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3 Days of Grace

The author says:

Shortly after moving to Prague, Grace is attacked by a werewolf and has now 3 days to decide if she wants to go through with the transformation or not. The intended audience is more or less young adult with a sense of humor. I would especially appreciate feedback about the typography.



Nathan says:

[looks at description] [looks at cover] [looks at description]

Are you sure this is the cover to that book?

I mean, I know I’m not the target audience for a YA werewolf novel, but I’m pretty sure that a werewolf novel should give some indication of it being a werewolf novel… or at least not look like it’s something completely other than a werewolf novel.

All we’ve got is an Old World cityscape. That’s not indicative of genre, readership, or anything else that would allow a potential reader to identify him/herself as the target audience.

And the typography, as especially requested, is awfully gentle. Even if this isn’t a slam-bang werewolf action novel, it still seems gentler than is warranted.  Between the flowing script and the words “3 Days” and “Grace” in the title, I would assume that it’s a Christian drama at first glance.

(And “RSPOB Series?” That’s an entirely uninformative series name — once again, it’s not telling the reader anything about the novel. And given that this is the first entry in the series, it’s not like you can count on name recognition to bring in the returning readers.)

I think this is definitely a case of a bad initial concept… or maybe even no initial concept.  You need to sit down and think, “What would catch the eye and the mind of my target reader?  How would I use that half-second of attention before they move on to the book sitting next to mine to tell them that, yes, this IS a book that will interest them?”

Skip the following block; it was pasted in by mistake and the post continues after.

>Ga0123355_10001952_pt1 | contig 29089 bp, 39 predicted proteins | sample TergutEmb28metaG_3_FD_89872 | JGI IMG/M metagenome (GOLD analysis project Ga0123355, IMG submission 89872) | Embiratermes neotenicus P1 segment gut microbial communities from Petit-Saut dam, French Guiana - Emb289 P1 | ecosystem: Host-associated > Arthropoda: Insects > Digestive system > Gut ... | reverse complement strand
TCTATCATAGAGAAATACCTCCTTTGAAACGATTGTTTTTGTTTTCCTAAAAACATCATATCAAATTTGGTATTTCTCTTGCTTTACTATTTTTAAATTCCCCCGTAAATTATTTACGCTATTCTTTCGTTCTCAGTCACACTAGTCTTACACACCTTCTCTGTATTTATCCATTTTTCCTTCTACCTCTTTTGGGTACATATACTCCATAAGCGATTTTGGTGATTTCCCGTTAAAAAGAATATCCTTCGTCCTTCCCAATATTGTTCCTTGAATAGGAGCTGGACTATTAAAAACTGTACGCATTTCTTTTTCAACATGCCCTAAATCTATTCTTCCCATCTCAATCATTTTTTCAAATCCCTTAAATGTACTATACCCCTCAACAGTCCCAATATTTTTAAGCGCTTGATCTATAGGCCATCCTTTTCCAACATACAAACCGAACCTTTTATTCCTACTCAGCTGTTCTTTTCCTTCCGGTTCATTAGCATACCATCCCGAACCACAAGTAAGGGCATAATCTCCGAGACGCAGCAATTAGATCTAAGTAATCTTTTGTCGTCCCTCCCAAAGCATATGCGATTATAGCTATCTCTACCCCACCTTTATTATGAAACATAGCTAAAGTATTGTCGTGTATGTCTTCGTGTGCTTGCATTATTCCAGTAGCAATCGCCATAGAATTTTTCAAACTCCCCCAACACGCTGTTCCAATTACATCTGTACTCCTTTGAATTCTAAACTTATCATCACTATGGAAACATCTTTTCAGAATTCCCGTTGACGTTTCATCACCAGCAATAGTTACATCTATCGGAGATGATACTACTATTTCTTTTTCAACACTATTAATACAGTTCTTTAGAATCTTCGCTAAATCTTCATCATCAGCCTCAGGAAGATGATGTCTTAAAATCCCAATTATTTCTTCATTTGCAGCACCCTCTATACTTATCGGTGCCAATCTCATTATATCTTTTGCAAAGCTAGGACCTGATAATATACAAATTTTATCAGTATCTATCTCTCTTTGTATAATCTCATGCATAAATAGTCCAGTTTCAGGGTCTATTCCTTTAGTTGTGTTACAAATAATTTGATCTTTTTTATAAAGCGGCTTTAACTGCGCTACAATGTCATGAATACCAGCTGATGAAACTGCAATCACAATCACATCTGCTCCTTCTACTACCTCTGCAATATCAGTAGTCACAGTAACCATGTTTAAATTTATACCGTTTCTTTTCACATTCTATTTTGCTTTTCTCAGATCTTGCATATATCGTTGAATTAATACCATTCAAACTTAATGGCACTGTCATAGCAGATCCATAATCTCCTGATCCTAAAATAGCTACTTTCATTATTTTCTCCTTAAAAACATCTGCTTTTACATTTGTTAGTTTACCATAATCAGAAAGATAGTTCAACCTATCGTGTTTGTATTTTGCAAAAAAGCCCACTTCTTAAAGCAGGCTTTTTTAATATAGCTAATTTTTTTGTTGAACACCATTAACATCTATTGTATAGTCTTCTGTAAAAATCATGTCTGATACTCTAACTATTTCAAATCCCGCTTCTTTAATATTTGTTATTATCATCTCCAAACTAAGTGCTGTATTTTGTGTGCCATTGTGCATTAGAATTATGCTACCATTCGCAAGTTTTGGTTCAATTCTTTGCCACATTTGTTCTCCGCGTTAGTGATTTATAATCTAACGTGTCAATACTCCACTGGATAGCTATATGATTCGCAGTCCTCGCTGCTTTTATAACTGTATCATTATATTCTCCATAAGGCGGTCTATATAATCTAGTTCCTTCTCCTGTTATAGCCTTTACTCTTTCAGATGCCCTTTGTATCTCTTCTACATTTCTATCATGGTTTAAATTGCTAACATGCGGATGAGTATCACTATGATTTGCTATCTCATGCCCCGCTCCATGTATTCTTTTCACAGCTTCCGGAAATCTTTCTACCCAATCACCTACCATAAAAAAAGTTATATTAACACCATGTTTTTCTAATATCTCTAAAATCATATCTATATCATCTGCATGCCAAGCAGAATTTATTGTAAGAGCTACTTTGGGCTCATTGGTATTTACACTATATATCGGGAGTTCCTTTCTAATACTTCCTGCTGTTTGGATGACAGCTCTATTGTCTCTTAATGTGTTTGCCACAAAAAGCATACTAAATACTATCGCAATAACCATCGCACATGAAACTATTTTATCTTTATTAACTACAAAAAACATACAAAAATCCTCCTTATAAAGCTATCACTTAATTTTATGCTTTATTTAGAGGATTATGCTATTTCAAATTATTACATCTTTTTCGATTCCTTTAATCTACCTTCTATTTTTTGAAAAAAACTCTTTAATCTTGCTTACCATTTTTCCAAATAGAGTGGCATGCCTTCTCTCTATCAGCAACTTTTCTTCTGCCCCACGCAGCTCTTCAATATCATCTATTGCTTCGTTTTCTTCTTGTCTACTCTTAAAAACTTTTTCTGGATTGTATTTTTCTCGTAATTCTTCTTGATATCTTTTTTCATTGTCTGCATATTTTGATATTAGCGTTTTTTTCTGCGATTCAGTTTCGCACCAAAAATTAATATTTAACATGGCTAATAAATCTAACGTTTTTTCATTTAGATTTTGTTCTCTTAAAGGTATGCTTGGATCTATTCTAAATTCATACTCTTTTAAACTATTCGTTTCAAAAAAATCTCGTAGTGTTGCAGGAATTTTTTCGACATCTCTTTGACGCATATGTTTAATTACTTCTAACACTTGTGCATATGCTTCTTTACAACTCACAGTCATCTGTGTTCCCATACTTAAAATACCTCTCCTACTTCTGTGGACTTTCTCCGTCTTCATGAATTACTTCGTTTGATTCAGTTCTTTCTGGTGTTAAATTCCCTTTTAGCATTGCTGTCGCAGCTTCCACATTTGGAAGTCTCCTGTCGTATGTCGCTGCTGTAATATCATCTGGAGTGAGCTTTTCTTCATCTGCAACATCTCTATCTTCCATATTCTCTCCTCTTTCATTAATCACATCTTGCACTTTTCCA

Good luck.

Any other comments?


  1. I completely agree with Nathan on everything he has pointed out. As it stands, this cover looks like a romance novel and there is nothing to indicate it’s YA. The font again represents romance not werewolves. Werewolves represent strength and nothing about this cover says its strong. The cover says its a romance taking place in a city. But that’s just my opinion.

  2. Seconded. Additionally, you mention “sense of humor.” If this is a fun urban fantasy, that’s another thing you need to indicate on the cover that isn’t being communicated here.

    Curiously, YA werewolf books don’t seem to have a lot of wolves on the covers, tending more towards hot chicks on dark backgrounds.

  3. Yeah, I also agree with Nathan. I’m not the target demographic but between the font and the cover image, I would’ve thought that you’d written a romance novel that takes place (judging by the architecture) in Europe.

    And the series line–RSPOB–no. No one’s going to know what that’s an acronym for. If it’s too big to fit on the cover, re-think it, or ditch it altogether. You can always come back to it when volume three is a success.

  4. Congratulations: your cover contains everything your prospective readers are potentially going to love about this story’s… setting; and nothing else. Like the other critics, I rather assumed the pretty scenery on the cover in the thumbnail meant this was going to be some kind of milieu story, which nowadays usually means it’s either some kind of detective story or romance or both. Imagine my disappointment–which you can be sure many other shoppers initially drawn to your book cover will share–at discovering it was not from either of these genres.